Elimination programming in the refugee context

“Different things can kill you at any time”, said a South Sudan refugee in a recent article published in Conflict and Health which identified the key challenges to equitably integrating refugees into government sleeping sickness surveillance.

“We, the refugees, are affected by most diseases.” Having fled South Sudan because of the ongoing civil war, this was the explanation given to us by people living in refugee settlements in West Nile, Uganda for why refugees should be included in sleeping sickness elimination programs.

Sleeping sickness, also known as human African trypanosomiasis, is a fatal but curable infectious disease that normally only surfaces in periods of health system vulnerability or collapse, such as times of armed conflict. Sleeping sickness experts therefore normally stress the need for control in forcibly-displaced populations.

The Sustainable Development Goals agenda urges us not to leave behind war-affected populations in public health interventions.

In an era where so many diseases are now targeted for global elimination, success in achieving such policy targets hinges on global programs incorporating refugees into their mandate. This is a key justification for why the Sustainable Development Goals agenda urges us not to leave behind war-affected populations in public health interventions.

It is particularly troubling that in 2015, these same refugee research informants told us that they believed their access to sleeping sickness screening and treatment services was better in war-torn South Sudan, before displacement, than in Uganda which is currently piloting a new approach to elimination.

New landscapes of care

In part, this discrepancy may relate to the time it takes for displaced populations to come to grips with new landscapes of healthcare. As described previously, care-seeking in one South Sudanese hospital for example, was more successful in a longer displaced ethnic population than another because the people displaced for longer had a better understanding of sleeping sickness test availability. Important strategic changes in sleeping sickness governance have also transformed the visibility of sleeping sickness services for all populations living along the South-Sudan Uganda border.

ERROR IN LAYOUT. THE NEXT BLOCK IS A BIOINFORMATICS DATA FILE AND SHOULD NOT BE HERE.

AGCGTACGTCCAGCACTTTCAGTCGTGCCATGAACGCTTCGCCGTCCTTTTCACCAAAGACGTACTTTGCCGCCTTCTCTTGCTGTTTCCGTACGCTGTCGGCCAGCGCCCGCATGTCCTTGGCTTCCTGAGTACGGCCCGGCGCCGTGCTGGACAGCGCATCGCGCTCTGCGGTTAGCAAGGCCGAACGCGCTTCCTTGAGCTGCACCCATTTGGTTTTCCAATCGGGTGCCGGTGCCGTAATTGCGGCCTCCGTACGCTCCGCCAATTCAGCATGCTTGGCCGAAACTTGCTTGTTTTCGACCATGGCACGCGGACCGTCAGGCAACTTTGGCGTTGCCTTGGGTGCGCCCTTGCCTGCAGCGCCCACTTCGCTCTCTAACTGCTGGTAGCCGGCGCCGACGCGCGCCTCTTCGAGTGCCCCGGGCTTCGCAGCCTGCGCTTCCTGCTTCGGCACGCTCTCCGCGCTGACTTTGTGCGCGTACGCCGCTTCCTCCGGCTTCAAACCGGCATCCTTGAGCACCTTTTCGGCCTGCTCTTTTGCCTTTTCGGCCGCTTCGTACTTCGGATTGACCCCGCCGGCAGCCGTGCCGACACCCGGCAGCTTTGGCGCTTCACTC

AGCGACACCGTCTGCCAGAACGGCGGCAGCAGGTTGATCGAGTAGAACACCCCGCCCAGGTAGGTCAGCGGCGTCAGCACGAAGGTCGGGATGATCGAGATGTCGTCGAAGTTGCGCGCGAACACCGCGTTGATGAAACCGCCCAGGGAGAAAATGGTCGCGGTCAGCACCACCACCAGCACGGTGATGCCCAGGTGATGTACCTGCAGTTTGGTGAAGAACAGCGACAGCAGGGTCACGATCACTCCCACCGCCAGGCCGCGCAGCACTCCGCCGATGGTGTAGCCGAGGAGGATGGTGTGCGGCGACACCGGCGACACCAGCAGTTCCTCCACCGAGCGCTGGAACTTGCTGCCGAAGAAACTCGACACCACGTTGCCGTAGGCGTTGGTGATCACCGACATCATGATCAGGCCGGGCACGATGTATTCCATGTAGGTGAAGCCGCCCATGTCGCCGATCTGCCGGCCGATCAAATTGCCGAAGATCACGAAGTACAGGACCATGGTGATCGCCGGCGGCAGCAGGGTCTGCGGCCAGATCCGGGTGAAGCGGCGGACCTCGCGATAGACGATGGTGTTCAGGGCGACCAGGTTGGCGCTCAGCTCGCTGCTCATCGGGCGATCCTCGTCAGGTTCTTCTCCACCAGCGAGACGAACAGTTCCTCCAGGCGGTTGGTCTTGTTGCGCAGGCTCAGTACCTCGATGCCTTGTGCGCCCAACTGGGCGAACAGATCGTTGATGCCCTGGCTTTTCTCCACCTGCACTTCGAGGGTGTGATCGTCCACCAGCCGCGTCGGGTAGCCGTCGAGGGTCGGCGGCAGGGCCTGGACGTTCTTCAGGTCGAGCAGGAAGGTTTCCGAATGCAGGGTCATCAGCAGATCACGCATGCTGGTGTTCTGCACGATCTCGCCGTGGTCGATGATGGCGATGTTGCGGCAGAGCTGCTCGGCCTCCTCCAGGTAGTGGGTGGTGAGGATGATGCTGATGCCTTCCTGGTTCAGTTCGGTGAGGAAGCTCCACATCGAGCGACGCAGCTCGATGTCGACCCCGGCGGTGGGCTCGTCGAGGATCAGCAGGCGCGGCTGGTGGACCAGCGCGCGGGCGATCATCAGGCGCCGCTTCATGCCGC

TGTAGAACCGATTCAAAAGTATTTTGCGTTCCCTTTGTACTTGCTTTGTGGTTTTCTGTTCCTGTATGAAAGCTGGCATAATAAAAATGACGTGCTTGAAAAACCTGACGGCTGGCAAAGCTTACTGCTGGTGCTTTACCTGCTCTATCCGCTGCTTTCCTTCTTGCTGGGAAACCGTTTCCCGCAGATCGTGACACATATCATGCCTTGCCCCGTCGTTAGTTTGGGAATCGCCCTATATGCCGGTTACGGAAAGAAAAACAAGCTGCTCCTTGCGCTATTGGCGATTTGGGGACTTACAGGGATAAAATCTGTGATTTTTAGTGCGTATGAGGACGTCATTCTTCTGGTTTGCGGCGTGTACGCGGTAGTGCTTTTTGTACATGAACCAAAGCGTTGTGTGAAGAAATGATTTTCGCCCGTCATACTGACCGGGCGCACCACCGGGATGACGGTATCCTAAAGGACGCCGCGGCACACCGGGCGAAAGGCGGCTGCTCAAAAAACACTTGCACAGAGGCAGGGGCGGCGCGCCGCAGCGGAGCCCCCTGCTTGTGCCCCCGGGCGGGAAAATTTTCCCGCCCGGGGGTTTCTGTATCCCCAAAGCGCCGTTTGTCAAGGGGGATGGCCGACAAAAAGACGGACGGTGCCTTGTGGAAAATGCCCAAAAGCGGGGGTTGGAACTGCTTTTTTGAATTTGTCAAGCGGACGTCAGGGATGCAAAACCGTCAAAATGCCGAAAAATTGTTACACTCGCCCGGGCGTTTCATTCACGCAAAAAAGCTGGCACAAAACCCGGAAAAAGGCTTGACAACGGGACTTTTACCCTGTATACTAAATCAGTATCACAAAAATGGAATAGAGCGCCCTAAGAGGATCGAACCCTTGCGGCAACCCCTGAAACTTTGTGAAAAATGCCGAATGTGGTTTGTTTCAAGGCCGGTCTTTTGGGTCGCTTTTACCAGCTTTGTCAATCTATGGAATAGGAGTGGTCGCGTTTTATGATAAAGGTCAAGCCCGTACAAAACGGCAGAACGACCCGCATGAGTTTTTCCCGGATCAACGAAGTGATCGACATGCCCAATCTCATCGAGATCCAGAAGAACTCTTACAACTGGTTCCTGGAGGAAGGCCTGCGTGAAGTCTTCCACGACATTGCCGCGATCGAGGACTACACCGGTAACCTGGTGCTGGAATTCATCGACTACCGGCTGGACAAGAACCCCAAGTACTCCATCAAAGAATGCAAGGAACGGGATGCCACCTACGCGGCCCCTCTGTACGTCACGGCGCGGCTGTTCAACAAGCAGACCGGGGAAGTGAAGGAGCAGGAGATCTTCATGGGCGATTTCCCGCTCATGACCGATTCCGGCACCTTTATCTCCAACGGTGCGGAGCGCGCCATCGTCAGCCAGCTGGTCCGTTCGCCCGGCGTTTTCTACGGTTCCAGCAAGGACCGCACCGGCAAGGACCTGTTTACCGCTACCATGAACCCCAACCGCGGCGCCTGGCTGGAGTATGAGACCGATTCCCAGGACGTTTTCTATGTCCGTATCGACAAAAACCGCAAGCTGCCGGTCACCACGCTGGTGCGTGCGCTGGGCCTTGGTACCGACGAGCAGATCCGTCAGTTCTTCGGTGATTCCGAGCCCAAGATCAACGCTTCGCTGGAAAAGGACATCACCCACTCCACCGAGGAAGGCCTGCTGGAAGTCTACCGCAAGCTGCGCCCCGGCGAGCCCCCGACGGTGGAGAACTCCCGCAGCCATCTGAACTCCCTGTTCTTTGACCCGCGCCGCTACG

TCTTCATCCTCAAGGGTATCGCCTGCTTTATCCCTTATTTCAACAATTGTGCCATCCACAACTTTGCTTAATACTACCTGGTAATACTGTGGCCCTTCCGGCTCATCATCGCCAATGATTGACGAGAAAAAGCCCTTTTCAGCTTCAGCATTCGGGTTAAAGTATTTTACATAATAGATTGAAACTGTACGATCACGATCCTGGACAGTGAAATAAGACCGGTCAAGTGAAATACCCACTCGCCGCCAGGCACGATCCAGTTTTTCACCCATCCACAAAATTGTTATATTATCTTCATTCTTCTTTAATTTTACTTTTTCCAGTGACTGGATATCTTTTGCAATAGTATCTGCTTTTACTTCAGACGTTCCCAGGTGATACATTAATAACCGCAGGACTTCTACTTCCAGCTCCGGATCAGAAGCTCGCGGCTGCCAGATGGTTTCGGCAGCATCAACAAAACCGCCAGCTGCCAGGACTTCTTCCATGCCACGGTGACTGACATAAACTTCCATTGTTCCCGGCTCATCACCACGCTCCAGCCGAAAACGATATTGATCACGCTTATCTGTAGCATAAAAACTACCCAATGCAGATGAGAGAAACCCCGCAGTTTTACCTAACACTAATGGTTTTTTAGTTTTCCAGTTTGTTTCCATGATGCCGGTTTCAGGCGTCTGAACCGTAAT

For decades, active screening using dedicated mobile laboratories has been a prominent tool of sleeping sickness control. Since 2013, in an effort to contain costs and take advantage of new diagnostic technologies, Uganda and more recently, South Sudan, have adopted a strategy of passively screening syndromic suspects using rapid diagnostic tests (RDTs) in frontline facilities.

Sleeping sickness control programs also need time to adapt to situations of displacement.

However, our recent ethnographic research into this program published in Conflict and Health, suggests that sleeping sickness control programs also need time to adapt to situations of displacement. Between 2013 and 2016, we observed key socio-political and organizational challenges to case recognition in frontline facilities such as patient difficulties communicating with health providers, surge responders’ lack of awareness of surveillance responsibilities, and reluctance on the part of the national program to engage humanitarian supervision structures.

Relationships underpin data quality

Social relationships in each of these areas clearly underpin the quality of surveillance data produced by health systems in crisis. Without a clear understanding of these dynamics, sleeping sickness programs risk withdrawing surveillance resources to demonstrate progress toward global goals at the expense of populations who still need access to services. As we show, this is what appears to have happened to large populations of refugees living in Uganda and helps to explain refugees’ fears that their move there has left them without access to sleeping sickness care.

Our research also supports recent assertions by other leading international disease elimination organizations and funders which state that inequitable outcomes of disease elimination programs often have less to do with people’s “refusal” to take up services than with the ways in which control programs enable access to services within existing landscapes of care.

The national program in Uganda has begun to reinstate services in areas serving large amounts of refugees. With South Sudanese people now making up nearly one third of the population living in West Nile, care systems are rapidly changing. But, it will take more learning and innovation on all sides to ensure that the sleeping sickness elimination program meets the needs of refugees in the future.

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